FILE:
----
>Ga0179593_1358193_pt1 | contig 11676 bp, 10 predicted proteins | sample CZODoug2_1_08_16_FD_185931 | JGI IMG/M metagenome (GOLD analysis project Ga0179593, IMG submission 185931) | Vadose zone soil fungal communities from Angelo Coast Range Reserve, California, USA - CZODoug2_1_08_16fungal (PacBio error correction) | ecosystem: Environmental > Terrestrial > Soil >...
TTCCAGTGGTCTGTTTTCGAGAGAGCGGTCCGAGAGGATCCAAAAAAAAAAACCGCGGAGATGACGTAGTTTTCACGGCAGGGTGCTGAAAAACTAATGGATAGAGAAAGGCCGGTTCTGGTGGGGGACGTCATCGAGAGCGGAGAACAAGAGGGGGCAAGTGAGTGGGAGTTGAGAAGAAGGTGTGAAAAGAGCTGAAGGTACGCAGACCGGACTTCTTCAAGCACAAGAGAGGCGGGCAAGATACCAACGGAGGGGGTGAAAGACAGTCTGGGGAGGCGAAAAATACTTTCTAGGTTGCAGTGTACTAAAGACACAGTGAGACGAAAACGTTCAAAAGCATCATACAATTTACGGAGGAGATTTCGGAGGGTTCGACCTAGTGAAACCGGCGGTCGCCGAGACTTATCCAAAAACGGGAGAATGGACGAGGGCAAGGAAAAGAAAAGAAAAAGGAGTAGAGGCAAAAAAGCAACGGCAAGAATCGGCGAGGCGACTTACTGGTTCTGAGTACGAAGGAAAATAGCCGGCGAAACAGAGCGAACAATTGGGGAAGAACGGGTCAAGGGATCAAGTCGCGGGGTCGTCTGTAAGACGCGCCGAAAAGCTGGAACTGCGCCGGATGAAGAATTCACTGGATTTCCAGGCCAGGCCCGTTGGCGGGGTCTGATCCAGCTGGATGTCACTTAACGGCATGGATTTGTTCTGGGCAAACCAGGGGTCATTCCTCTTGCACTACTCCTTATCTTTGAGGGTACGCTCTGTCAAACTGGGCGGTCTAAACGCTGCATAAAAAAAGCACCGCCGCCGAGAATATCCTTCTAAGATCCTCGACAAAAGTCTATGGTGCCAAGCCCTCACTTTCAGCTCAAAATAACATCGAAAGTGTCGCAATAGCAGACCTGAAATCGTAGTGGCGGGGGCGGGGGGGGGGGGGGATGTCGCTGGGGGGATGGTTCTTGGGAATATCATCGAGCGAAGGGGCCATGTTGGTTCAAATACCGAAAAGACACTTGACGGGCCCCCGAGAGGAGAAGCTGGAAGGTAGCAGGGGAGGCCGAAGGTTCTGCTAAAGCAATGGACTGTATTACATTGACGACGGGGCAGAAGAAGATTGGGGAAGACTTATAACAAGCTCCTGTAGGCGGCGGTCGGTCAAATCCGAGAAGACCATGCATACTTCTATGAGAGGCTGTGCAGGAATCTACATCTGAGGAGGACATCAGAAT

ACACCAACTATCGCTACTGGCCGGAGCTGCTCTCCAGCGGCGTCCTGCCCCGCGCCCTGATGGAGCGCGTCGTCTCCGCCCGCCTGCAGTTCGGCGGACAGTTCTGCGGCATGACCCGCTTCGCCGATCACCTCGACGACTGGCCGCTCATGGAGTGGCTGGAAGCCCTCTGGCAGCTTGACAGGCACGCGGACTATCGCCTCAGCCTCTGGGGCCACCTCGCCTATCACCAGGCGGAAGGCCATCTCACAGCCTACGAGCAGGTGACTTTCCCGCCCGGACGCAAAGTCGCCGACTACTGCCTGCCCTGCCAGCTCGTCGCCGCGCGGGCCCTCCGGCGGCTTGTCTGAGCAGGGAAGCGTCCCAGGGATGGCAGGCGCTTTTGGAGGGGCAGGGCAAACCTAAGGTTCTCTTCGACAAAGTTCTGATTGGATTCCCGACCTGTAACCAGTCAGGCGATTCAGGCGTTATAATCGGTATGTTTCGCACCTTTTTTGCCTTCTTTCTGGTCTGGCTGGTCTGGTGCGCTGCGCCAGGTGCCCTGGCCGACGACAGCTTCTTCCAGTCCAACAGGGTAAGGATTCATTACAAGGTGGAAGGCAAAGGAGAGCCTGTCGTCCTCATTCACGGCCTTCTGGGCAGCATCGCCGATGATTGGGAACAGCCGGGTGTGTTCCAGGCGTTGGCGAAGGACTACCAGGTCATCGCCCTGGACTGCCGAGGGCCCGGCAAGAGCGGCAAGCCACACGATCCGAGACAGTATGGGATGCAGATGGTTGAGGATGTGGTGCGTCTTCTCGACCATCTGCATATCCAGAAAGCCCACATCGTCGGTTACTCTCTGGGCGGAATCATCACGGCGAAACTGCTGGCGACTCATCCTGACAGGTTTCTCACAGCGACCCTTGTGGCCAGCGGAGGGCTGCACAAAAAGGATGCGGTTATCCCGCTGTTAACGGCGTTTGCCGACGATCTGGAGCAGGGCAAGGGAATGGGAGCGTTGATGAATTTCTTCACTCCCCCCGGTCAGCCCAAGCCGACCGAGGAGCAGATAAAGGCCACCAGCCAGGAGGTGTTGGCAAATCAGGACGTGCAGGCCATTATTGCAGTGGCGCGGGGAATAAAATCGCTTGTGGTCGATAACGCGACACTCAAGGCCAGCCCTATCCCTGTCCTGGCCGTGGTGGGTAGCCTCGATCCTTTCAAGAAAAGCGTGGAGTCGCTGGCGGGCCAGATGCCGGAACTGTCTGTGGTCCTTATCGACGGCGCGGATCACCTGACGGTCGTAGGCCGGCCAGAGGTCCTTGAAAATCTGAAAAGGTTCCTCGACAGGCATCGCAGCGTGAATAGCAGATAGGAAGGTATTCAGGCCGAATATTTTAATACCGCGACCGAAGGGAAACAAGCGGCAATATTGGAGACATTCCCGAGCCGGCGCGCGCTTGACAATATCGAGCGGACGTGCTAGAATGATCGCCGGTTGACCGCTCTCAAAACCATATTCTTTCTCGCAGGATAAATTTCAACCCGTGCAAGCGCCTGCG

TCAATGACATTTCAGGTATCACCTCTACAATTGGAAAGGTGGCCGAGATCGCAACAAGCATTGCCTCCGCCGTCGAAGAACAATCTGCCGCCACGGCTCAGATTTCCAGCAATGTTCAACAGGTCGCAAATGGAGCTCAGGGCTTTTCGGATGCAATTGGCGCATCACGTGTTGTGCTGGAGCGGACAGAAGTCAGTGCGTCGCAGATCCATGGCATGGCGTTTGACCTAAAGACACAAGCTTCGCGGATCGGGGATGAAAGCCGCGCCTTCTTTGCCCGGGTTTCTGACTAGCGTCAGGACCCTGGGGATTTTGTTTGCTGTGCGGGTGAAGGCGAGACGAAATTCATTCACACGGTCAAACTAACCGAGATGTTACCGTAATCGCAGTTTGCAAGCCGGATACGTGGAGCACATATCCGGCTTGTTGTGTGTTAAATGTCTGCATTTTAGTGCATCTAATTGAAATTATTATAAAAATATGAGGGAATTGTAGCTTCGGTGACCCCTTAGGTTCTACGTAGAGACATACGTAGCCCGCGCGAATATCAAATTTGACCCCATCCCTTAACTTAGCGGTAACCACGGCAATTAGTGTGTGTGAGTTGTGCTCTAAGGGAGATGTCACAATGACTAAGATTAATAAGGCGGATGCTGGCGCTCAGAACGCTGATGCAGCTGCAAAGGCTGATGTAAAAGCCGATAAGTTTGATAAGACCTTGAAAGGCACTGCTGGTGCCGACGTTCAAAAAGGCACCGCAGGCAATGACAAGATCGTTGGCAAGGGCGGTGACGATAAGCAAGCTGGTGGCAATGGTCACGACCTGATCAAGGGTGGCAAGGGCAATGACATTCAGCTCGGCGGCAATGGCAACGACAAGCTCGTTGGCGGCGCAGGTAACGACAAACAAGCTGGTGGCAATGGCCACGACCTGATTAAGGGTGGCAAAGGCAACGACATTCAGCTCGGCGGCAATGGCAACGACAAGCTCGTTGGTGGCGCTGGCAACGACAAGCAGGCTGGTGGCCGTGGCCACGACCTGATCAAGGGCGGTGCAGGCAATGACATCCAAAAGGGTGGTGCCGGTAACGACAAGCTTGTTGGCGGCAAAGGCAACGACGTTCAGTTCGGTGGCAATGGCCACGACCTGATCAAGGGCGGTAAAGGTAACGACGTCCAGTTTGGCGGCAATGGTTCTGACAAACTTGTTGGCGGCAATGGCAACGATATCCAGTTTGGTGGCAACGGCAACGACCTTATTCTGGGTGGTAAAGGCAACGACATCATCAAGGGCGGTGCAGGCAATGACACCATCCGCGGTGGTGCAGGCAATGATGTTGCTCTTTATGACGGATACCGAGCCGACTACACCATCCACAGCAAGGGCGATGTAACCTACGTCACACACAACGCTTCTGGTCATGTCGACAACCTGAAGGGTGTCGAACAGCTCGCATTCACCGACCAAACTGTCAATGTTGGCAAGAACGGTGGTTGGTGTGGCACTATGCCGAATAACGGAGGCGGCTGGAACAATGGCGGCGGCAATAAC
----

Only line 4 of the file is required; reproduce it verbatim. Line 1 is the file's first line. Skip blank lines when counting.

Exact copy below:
TCAATGACATTTCAGGTATCACCTCTACAATTGGAAAGGTGGCCGAGATCGCAACAAGCATTGCCTCCGCCGTCGAAGAACAATCTGCCGCCACGGCTCAGATTTCCAGCAATGTTCAACAGGTCGCAAATGGAGCTCAGGGCTTTTCGGATGCAATTGGCGCATCACGTGTTGTGCTGGAGCGGACAGAAGTCAGTGCGTCGCAGATCCATGGCATGGCGTTTGACCTAAAGACACAAGCTTCGCGGATCGGGGATGAAAGCCGCGCCTTCTTTGCCCGGGTTTCTGACTAGCGTCAGGACCCTGGGGATTTTGTTTGCTGTGCGGGTGAAGGCGAGACGAAATTCATTCACACGGTCAAACTAACCGAGATGTTACCGTAATCGCAGTTTGCAAGCCGGATACGTGGAGCACATATCCGGCTTGTTGTGTGTTAAATGTCTGCATTTTAGTGCATCTAATTGAAATTATTATAAAAATATGAGGGAATTGTAGCTTCGGTGACCCCTTAGGTTCTACGTAGAGACATACGTAGCCCGCGCGAATATCAAATTTGACCCCATCCCTTAACTTAGCGGTAACCACGGCAATTAGTGTGTGTGAGTTGTGCTCTAAGGGAGATGTCACAATGACTAAGATTAATAAGGCGGATGCTGGCGCTCAGAACGCTGATGCAGCTGCAAAGGCTGATGTAAAAGCCGATAAGTTTGATAAGACCTTGAAAGGCACTGCTGGTGCCGACGTTCAAAAAGGCACCGCAGGCAATGACAAGATCGTTGGCAAGGGCGGTGACGATAAGCAAGCTGGTGGCAATGGTCACGACCTGATCAAGGGTGGCAAGGGCAATGACATTCAGCTCGGCGGCAATGGCAACGACAAGCTCGTTGGCGGCGCAGGTAACGACAAACAAGCTGGTGGCAATGGCCACGACCTGATTAAGGGTGGCAAAGGCAACGACATTCAGCTCGGCGGCAATGGCAACGACAAGCTCGTTGGTGGCGCTGGCAACGACAAGCAGGCTGGTGGCCGTGGCCACGACCTGATCAAGGGCGGTGCAGGCAATGACATCCAAAAGGGTGGTGCCGGTAACGACAAGCTTGTTGGCGGCAAAGGCAACGACGTTCAGTTCGGTGGCAATGGCCACGACCTGATCAAGGGCGGTAAAGGTAACGACGTCCAGTTTGGCGGCAATGGTTCTGACAAACTTGTTGGCGGCAATGGCAACGATATCCAGTTTGGTGGCAACGGCAACGACCTTATTCTGGGTGGTAAAGGCAACGACATCATCAAGGGCGGTGCAGGCAATGACACCATCCGCGGTGGTGCAGGCAATGATGTTGCTCTTTATGACGGATACCGAGCCGACTACACCATCCACAGCAAGGGCGATGTAACCTACGTCACACACAACGCTTCTGGTCATGTCGACAACCTGAAGGGTGTCGAACAGCTCGCATTCACCGACCAAACTGTCAATGTTGGCAAGAACGGTGGTTGGTGTGGCACTATGCCGAATAACGGAGGCGGCTGGAACAATGGCGGCGGCAATAAC